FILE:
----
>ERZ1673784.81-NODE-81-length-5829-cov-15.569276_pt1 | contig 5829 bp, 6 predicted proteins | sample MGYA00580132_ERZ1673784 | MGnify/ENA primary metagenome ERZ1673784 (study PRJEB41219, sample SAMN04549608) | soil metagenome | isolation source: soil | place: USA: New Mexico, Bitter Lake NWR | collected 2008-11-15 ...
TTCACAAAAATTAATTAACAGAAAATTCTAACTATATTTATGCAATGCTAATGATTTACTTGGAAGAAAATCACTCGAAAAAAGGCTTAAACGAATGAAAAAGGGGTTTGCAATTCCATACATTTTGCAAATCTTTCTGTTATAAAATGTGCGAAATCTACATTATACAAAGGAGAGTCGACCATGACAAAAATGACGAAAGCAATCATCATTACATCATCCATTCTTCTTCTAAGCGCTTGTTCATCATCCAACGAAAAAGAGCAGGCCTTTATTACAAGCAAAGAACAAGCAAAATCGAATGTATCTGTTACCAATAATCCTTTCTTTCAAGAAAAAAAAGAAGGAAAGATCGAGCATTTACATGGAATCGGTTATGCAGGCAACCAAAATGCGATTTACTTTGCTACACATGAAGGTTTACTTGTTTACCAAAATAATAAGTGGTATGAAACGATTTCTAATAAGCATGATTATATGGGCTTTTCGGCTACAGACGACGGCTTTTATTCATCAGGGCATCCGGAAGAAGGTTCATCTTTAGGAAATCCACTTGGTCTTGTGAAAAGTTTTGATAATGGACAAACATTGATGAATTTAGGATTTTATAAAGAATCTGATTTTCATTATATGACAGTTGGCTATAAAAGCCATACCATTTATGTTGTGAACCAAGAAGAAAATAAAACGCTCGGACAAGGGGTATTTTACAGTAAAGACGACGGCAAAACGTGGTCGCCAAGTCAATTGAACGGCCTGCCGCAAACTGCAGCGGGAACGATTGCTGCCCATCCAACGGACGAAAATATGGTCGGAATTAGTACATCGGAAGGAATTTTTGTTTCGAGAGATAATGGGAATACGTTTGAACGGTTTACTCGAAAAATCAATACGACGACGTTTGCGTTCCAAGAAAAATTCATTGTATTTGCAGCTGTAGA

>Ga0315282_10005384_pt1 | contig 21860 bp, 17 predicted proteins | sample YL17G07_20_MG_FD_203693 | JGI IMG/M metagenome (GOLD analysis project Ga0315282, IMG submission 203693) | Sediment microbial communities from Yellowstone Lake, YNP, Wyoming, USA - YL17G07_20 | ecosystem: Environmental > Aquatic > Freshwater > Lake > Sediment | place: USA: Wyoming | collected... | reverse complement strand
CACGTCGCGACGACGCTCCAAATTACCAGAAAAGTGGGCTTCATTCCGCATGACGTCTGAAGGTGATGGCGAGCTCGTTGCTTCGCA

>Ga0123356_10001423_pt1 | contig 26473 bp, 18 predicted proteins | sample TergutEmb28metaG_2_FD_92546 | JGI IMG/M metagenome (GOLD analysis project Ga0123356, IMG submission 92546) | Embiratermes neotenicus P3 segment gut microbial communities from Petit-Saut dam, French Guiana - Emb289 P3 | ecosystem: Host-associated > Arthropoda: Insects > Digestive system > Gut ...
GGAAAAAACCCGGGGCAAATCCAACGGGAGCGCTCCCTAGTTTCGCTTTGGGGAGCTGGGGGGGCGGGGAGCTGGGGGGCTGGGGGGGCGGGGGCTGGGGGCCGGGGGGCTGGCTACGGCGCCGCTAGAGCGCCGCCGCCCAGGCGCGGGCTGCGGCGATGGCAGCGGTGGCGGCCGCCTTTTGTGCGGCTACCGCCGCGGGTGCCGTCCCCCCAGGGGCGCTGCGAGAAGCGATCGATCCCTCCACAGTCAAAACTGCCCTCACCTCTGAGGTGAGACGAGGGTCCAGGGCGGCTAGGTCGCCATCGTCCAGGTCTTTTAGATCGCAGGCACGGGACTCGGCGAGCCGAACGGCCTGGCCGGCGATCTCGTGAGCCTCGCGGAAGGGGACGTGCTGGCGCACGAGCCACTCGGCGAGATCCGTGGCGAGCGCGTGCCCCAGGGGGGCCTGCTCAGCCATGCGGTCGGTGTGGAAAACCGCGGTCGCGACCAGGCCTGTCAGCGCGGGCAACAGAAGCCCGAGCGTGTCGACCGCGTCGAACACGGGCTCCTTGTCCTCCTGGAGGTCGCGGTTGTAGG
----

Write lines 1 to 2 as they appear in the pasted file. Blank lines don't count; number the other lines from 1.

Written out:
>ERZ1673784.81-NODE-81-length-5829-cov-15.569276_pt1 | contig 5829 bp, 6 predicted proteins | sample MGYA00580132_ERZ1673784 | MGnify/ENA primary metagenome ERZ1673784 (study PRJEB41219, sample SAMN04549608) | soil metagenome | isolation source: soil | place: USA: New Mexico, Bitter Lake NWR | collected 2008-11-15 ...
TTCACAAAAATTAATTAACAGAAAATTCTAACTATATTTATGCAATGCTAATGATTTACTTGGAAGAAAATCACTCGAAAAAAGGCTTAAACGAATGAAAAAGGGGTTTGCAATTCCATACATTTTGCAAATCTTTCTGTTATAAAATGTGCGAAATCTACATTATACAAAGGAGAGTCGACCATGACAAAAATGACGAAAGCAATCATCATTACATCATCCATTCTTCTTCTAAGCGCTTGTTCATCATCCAACGAAAAAGAGCAGGCCTTTATTACAAGCAAAGAACAAGCAAAATCGAATGTATCTGTTACCAATAATCCTTTCTTTCAAGAAAAAAAAGAAGGAAAGATCGAGCATTTACATGGAATCGGTTATGCAGGCAACCAAAATGCGATTTACTTTGCTACACATGAAGGTTTACTTGTTTACCAAAATAATAAGTGGTATGAAACGATTTCTAATAAGCATGATTATATGGGCTTTTCGGCTACAGACGACGGCTTTTATTCATCAGGGCATCCGGAAGAAGGTTCATCTTTAGGAAATCCACTTGGTCTTGTGAAAAGTTTTGATAATGGACAAACATTGATGAATTTAGGATTTTATAAAGAATCTGATTTTCATTATATGACAGTTGGCTATAAAAGCCATACCATTTATGTTGTGAACCAAGAAGAAAATAAAACGCTCGGACAAGGGGTATTTTACAGTAAAGACGACGGCAAAACGTGGTCGCCAAGTCAATTGAACGGCCTGCCGCAAACTGCAGCGGGAACGATTGCTGCCCATCCAACGGACGAAAATATGGTCGGAATTAGTACATCGGAAGGAATTTTTGTTTCGAGAGATAATGGGAATACGTTTGAACGGTTTACTCGAAAAATCAATACGACGACGTTTGCGTTCCAAGAAAAATTCATTGTATTTGCAGCTGTAGA